My friend Susan posted a photo on Facebook from her home in St. Croix. She and friends were preparing for a night kayak on one of just 14 bioluminescent bays in the world. They were going out under the new moon, she explained, for maximum visibility of the dinoflagellates and baseball-sized comb jellies that pulse and light.

Ho hum.

Big deal.

Who cares?

I had my own new moon plans. I was going out into the backyard to see if my moonflower vine was flowering. 

The Virgin Islands, Tulsa backyard — it’s all relative, you know what I’m saying? 

In Truman Capote’s masterful novella “Breakfast at Tiffany’s,” when Holly Golightly (named Connie Gustafson in early drafts) was feeling awful she took a carton of coffee to window shop at the posh jewelry store. “Calms me down right away,” she says in the book. “The quietness and the proud look of it. Nothing very bad could happen to you there.” 

My own version of that is Saturday morning at my neighborhood Walgreens. At that time it’s monastically orderly, clean and still. I wander the aisles meditatively. 

If I need a second dose of calm, I go to my neighborhood library. Same vibe. Two oases in a neighborhood abuzz with leaf blowers and chain saws and hammering. Just — quiet. And a clean scent, unlike my house, which often smells like two big dogs, a cat, accumulated dust and last week’s pork chop. 

I seem to be on a continuing quest for serenity, but aren’t we all? The time we live in is as a jangled as a jug band. The universe seemed to recognize my need because one morning this quote — unattributed — popped up in my daily horoscope: “Fresh horses and more whiskey for my men.” 

Who said that? Someone told me it’s from a Toby Keith/Willie Nelson song, “whiskey for my men and beer for my horses.” News to me because I am not knowledgeable about country-western music. Here’s a story that proves it.

I was at a nonprofit seminar in middle Oklahoma where a socializing activity was for us to write down, anonymously, our favorite musician. The convener read out the answers: how many votes for Garth Brooks, how many for Reba McEntire, how many for Willie Nelson and others. Then she said — looking directly at me — “Only one vote for Mozart.” Then everyone looked at me. I’ve been stared at for worse reasons than Mozart.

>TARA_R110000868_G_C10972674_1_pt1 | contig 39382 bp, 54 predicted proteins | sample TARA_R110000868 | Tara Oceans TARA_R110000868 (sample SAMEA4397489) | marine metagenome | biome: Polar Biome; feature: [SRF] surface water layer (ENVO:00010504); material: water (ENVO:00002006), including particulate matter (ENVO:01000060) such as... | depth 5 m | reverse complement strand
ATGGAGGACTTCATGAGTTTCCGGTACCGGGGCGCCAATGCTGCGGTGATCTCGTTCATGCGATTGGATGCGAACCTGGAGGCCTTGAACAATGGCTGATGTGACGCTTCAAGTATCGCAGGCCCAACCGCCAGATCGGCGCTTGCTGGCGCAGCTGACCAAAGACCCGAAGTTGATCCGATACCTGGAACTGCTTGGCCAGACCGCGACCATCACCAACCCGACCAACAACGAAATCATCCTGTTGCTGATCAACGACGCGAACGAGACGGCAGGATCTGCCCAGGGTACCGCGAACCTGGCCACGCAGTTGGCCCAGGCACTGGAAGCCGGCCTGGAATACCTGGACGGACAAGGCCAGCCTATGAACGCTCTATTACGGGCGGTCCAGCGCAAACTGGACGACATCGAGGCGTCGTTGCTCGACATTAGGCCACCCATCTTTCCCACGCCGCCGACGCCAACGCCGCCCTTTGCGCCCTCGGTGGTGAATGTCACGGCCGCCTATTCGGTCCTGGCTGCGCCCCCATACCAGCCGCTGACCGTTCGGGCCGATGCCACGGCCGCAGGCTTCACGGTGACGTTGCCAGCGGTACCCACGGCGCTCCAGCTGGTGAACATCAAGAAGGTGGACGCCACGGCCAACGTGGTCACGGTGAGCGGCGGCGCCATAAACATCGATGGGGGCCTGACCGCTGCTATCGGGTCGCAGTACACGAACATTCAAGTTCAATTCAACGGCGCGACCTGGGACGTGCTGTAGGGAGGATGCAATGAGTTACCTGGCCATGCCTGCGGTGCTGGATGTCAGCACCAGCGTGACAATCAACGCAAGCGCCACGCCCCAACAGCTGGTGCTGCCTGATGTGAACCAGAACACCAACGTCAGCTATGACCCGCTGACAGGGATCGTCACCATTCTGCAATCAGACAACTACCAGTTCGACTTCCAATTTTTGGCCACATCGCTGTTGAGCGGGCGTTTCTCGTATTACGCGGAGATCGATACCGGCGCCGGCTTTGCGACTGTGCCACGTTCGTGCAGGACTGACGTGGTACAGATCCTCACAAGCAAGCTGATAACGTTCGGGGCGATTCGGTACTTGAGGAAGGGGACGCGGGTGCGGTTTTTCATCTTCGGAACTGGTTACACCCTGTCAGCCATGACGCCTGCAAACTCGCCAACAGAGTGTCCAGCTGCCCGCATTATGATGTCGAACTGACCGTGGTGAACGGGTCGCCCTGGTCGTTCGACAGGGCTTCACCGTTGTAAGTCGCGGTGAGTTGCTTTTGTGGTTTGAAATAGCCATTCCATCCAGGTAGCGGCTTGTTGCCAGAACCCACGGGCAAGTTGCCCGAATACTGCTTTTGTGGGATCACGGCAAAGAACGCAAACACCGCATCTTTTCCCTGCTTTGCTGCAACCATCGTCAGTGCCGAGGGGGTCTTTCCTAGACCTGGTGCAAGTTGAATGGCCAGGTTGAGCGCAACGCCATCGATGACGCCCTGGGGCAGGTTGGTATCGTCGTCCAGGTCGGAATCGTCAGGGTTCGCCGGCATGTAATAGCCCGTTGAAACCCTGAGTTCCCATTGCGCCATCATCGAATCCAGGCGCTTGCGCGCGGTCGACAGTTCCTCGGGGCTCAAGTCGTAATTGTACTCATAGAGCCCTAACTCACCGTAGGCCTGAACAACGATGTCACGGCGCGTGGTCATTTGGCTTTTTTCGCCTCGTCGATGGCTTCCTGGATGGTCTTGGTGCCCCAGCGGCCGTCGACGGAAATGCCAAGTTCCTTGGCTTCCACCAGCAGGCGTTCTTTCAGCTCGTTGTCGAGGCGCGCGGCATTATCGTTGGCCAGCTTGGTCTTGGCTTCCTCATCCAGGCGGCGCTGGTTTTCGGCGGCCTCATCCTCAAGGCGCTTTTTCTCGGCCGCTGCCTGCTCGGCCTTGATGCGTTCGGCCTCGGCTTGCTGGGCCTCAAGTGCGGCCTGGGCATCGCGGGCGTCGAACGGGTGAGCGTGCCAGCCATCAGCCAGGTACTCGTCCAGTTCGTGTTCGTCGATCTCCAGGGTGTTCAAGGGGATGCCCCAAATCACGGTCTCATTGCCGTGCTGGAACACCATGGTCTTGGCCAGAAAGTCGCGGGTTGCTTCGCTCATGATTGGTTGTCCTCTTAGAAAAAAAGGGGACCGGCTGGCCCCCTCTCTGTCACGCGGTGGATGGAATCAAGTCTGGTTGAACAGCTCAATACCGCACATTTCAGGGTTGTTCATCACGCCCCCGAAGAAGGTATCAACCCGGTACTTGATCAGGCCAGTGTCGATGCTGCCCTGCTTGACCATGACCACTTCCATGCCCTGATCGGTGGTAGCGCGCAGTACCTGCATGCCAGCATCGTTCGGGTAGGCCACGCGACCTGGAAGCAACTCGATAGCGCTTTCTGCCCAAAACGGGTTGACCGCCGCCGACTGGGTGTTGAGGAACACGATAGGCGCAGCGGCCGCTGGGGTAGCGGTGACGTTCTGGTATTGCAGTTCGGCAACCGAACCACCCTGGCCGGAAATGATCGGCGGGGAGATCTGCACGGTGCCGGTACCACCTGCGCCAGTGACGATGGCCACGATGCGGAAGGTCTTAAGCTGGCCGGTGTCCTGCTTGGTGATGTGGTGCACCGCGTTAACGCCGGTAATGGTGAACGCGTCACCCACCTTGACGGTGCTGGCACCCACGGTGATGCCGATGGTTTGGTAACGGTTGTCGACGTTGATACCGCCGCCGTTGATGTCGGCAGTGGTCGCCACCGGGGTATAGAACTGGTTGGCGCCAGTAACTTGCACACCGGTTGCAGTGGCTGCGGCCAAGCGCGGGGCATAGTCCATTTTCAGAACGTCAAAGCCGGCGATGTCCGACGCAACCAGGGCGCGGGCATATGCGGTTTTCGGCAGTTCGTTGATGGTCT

When we’re lost in the forest, stand still. When we’re grieving, do something. In nationally troubled times FDR said, “Above all, try something.” Whenever I’m reinventing myself, I take classes, go to seminars, attend lectures. Bonsai, Russian literature, nutrition — who cares? Lectures and classes are everywhere: the library, senior citizens centers, churches, the garden center. I took the same herbal vinegar class so often the teacher finally said, “Don’t you know how to do it by now?” “Yes,” I said. “I just like the class.”

I Googled (oh, the verb of our time) the horses/whiskey quote and discovered it is attributed to the Confederate Gen. Nathan Bedford Forrest. Oh no, not him. As if I need to be pulled into another war. Most of the wars of my time have been losing ones: War on Drugs, War on Poverty, now the spreading Culture War and the insidious War on Common Sense. 

My young friend Electa Hare-RedCorn posted this beautiful sentiment on Facebook with an angelic photo of one of her daughters: “We are living through hard times and losing warriors every day to COVID and to heartbreak. I hope everyone is gentle with themselves today. That you find time to rest. And that we all get a little more comfortable with using our voice, our pens, and our votes to build and rebuild a world where our little ones are considered sacred beings once more. Peace be with your hearts and homes.”

Two things can be true at the same time. I’ll seek peace and I’ll have a battle cry, modified to avoid the Confederate affiliation. I’ll step out of my Saturday morning sanctuaries, take a deep breath and shout to the world, “Fresh horses!” Then I’ll run in a crouch to my car. Whew. Another successful outing.

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